Much of 2020 was spent looking forward to the release of VVC, EVC and LC-EVC. A trio of MPEG standards fitting different use cases across this industry and beyond. Now they’ve all been released, it’s time to filter through finding which are the right fit for your workflows.
In this video, Thibaud Biatek from ATEME looks at using EVC and VVC for online streaming. EVC, is the Essential Video Codec, and VVC stands for the Versatile Video Codec. If you’d like to know more about the codecs themselves, check out this video talking about all of them. The driver for new codecs highlighted in the video is that internet traffic is over 70% video. But taking a step back, we need to remember that these codecs all come delivering more than just compression savings. Some, like LCEVC bring easier compression on embedded systems and easier decoding for AI applications. VVC represents the state of the art in compression techniques and EVC offers a totally royalty-free encoding option which is missing from all other MPEG codecs.
MPEG are very open that VVC is the same fundamental design as MPEG 2 was, it’s the techniques in each functional block which have improved in both quantity and ability that marks the difference. As such, Thibaud notes that you can create the same base code for an EVC codec as for VVC, thus you only need one software library to deliver an encode for both codecs. If you look at partitioning the screen into blocks, we see that VVC does everything EVC does but ads the ability to have diagonals. Screen Content Coding (SCC) is a speciality of VVC which adds it as a standard capability, unlike HEVC which had it optional. EVC also has SCC but only contains Intra Block Copy to implement it; VVC has three more on top of IBC.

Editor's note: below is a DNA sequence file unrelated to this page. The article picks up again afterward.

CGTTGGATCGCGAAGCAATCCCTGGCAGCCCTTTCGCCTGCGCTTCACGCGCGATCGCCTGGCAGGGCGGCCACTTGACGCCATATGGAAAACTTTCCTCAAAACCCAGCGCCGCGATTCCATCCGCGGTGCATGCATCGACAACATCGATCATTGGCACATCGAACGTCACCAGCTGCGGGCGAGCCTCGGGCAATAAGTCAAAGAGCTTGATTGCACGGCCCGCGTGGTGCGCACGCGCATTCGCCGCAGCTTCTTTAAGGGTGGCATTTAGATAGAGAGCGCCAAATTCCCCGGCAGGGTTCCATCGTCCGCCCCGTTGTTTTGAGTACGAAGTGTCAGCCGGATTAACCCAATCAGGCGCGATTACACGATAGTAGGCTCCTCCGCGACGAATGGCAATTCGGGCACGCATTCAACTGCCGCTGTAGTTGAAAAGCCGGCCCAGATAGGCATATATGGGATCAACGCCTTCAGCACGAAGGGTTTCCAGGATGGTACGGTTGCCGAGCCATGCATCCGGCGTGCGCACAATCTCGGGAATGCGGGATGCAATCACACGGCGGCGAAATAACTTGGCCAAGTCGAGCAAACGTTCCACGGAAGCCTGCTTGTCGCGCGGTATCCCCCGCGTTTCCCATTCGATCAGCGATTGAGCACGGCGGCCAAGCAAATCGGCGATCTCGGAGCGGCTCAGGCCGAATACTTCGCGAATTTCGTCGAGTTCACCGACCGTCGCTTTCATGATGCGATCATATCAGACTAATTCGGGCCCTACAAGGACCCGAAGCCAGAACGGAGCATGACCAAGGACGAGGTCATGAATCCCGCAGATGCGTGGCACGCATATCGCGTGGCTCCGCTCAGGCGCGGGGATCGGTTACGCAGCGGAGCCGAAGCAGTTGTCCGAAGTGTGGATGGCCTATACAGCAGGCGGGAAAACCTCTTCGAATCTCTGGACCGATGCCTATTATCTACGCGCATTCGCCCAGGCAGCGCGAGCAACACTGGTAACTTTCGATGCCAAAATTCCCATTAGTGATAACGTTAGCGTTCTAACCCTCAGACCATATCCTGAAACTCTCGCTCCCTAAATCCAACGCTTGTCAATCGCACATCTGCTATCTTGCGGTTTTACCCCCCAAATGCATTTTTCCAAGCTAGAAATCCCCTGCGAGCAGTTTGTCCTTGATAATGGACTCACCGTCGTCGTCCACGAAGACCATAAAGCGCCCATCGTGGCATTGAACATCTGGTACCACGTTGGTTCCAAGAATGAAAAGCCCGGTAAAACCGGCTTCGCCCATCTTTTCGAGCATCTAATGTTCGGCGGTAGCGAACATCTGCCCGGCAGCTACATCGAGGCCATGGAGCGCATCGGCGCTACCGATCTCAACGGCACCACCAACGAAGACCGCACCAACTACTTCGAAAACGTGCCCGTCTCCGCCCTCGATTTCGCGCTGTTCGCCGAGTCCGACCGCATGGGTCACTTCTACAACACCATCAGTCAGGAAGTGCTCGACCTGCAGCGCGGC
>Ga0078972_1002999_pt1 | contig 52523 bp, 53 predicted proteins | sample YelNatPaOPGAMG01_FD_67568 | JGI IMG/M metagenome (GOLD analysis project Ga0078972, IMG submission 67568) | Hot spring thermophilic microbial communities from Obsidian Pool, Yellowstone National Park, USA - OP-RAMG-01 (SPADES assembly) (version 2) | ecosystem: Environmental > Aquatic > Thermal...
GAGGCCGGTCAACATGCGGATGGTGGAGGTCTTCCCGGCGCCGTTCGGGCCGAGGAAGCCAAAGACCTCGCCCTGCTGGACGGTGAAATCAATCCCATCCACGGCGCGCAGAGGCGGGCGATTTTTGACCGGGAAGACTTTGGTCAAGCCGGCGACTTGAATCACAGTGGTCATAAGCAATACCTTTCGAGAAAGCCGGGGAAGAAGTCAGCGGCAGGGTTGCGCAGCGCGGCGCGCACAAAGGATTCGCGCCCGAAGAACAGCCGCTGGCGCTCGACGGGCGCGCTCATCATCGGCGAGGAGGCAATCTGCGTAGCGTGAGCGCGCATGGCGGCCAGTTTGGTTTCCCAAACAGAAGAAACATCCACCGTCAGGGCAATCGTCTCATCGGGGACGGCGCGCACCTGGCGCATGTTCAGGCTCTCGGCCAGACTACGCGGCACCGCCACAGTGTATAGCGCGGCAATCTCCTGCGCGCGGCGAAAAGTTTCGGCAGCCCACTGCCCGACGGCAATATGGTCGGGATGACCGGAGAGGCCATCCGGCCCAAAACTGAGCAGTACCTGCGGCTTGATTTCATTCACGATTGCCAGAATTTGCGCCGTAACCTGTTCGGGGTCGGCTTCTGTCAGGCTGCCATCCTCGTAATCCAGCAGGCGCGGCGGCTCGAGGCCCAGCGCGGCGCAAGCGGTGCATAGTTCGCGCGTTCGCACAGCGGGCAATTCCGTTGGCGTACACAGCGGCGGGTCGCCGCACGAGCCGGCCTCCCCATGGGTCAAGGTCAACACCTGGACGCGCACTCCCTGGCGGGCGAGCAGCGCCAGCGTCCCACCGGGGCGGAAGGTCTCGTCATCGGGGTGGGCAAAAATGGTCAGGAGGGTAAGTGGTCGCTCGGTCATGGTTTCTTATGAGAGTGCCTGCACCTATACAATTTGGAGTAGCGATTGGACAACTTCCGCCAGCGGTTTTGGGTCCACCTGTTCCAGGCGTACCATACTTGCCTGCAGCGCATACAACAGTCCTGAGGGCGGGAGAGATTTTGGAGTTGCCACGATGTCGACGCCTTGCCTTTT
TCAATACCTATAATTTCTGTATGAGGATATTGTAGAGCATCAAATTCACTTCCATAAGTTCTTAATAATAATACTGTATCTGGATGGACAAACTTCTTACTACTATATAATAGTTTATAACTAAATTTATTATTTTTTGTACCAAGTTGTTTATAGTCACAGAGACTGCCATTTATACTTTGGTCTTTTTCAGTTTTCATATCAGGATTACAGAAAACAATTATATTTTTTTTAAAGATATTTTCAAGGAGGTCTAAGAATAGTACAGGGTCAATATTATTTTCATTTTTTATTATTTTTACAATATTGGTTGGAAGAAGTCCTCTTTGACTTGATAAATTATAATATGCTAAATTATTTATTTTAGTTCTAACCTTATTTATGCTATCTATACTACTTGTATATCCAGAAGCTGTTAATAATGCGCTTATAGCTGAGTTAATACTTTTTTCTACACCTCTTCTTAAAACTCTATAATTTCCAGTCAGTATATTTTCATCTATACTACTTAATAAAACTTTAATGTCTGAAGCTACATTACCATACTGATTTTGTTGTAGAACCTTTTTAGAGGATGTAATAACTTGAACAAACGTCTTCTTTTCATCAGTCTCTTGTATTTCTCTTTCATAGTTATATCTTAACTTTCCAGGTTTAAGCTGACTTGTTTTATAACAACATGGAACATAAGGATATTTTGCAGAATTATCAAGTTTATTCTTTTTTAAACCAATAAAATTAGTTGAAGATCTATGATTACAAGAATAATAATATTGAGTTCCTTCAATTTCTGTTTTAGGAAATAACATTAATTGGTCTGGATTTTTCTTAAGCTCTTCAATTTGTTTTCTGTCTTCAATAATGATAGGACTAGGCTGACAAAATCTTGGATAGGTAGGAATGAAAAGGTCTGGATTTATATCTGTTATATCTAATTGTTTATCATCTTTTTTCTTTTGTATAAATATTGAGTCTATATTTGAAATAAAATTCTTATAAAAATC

Thibaud outlines how ATEME have done their initial implementations of VVC and EVC. Though they are not yet full implementations, they are seeing notable improvements over HEVC, particularly for VVC’s encoding of 8K which is attributed to the larger block sizes allowed in partitioning. He then takes us through the trials to date which have involved UHD VVC over satellite to the current test which is a real-time VVC encode to a CMAF ladder of 720p, 1080p and 2160p. In partnership with Akamai, this was then distributed as CMAF to the end-user which was using IETR’s openVVC decoder.
Reasearch & Innovation Engineer